Covered Bonds are an asset class that has remained stable even during the financial crisis. The domestic and cross-border investments in covered bonds have worked well under the current legislative framework. The mandatory harmonisation of national models and their replacement by a European one that will allow the inclusion of derivative contracts and assets coming from third countries could endanger the risk level evaluation of the covered bonds. As a result I voted against.

Covered bonds and covered bond public supervision (A8-0390/2018 - Bernd Lucke)  
 

. – I voted against this provisional agreement. The package of a Directive and Regulation will lessen the safety level of one of the few instruments that are actually relatively stable, and remained so even during the crisis, by making them more complex and open to cross-border speculation.
In the context of the deepening the Capital Markets Union, the Commission has presented a proposal for enabling an EU framework on covered bonds facilitating the cross-border distribution of investments funds. This framework will aim to expand the capacity of credit institutions to provide financing to the real economy and contribute to the development of covered bonds across the EU, particularly in Member States where no market for them currently exists.
Covered Bonds are an asset class that has remained stable even during the financial crisis. The domestic and cross-border investments in covered bonds have worked well under the current legislative framework. The mandatory harmonisation of national models and their replacement by a European one that will allow the inclusion of derivative contracts and assets coming from third countries could endanger the risk level evaluation of the covered bonds. As a result I voted against.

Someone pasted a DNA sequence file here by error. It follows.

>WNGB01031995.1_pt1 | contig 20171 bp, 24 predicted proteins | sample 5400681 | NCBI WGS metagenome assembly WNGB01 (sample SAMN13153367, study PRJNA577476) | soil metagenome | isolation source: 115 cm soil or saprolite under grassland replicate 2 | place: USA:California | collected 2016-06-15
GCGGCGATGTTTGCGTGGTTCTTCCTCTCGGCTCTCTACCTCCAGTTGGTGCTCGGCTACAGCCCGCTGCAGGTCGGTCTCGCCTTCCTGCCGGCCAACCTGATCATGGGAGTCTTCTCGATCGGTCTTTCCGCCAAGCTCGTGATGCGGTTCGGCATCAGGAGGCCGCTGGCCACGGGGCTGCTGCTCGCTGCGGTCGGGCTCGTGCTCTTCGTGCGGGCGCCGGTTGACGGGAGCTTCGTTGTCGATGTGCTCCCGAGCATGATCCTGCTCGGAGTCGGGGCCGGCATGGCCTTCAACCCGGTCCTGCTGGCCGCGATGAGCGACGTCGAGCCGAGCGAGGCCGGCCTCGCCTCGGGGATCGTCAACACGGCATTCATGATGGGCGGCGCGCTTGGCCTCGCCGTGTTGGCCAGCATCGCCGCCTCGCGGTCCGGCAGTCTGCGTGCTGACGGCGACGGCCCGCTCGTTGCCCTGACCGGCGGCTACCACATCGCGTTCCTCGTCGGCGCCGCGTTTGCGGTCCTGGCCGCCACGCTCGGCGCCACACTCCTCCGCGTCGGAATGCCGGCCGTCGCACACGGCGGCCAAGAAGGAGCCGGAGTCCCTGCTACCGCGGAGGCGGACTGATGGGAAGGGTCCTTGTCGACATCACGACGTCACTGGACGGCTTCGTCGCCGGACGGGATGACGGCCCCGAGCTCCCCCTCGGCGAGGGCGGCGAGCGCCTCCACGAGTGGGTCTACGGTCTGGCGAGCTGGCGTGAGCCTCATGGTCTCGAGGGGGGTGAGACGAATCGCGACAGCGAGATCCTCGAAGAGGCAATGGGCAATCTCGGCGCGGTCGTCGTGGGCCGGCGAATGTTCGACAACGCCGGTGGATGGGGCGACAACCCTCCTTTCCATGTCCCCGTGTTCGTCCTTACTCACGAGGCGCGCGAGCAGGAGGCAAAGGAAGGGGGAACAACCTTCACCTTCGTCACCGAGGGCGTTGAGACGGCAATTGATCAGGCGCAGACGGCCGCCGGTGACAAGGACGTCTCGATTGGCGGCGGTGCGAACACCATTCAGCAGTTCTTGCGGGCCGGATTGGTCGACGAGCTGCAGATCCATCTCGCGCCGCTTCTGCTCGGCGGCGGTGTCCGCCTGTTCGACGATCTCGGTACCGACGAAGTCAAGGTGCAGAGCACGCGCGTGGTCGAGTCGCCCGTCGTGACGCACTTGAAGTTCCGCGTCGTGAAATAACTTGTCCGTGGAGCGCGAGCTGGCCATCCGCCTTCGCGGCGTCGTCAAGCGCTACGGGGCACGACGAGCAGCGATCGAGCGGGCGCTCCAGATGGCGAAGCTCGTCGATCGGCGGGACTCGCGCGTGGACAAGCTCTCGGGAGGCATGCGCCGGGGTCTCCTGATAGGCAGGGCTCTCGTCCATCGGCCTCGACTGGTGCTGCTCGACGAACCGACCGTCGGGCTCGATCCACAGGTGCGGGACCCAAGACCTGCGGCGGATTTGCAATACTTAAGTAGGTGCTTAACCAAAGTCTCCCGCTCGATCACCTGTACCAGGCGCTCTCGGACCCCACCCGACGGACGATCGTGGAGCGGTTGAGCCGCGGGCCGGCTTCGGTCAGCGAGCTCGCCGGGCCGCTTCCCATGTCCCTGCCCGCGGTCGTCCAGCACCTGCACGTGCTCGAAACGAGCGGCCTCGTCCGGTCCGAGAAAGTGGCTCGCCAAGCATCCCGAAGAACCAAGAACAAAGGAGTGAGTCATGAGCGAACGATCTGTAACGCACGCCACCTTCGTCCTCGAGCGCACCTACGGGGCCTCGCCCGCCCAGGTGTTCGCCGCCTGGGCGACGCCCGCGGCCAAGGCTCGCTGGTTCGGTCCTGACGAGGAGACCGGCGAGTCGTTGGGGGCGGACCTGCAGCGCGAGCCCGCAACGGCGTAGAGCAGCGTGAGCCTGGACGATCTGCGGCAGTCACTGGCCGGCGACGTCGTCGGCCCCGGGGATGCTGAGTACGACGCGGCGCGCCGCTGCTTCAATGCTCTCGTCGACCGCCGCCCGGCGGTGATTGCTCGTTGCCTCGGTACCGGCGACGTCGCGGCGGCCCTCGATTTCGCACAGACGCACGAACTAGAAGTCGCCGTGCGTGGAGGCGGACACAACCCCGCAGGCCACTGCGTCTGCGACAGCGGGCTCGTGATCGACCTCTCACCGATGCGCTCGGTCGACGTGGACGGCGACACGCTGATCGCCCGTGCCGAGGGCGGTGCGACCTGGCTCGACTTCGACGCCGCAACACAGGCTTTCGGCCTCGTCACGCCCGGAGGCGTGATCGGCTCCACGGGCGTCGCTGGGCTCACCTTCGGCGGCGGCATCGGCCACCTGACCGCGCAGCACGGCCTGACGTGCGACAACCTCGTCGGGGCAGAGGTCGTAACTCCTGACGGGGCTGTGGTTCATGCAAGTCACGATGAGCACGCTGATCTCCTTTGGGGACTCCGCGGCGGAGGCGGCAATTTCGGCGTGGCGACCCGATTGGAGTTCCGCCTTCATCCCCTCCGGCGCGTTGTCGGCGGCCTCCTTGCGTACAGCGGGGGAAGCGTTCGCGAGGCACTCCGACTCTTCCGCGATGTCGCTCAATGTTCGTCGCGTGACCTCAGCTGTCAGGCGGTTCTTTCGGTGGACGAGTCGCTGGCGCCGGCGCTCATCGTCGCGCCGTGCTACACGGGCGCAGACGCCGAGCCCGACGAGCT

InvestEU (A8-0482/2018 - José Manuel Fernandes, Roberto Gualtieri)  
 

. – I voted against the InvestEU programme because it is far from the ambitious investment programme the Commission claims. The 40.8 billion euro (from 38 million euro) is expected to be able to leverage 650 billion additional capital to cover investment gaps across Europe. However, as with the previous Juncker Plan, high levels of leverage are only achieved by offering these financial incentive to projects which are already commercially viable. When this is the case these investment funds simply function as subsidies to the private sector and ultimately socialize of loses and privatize profits.
The claim is that the additionality principle will be more stringently adhered than under EFSI. This is based on the introduction of more sophisticated scorecards; however, these remain ill-defined and unlikely to address the issue. There exists a geographical bias towards favouring wealthier countries and more developed regions. The funds also continues to support fossil-fuel projects.
Furthermore, when it comes to funding SMEs, the InvestEU uses financial intermediaries (i.e. banks, finance institutions, private equity and venture capital funds) and there has been a worrying lack of transparency and therefore oversight of how effective this have been in supporting SMEs. For these reasons, I voted against.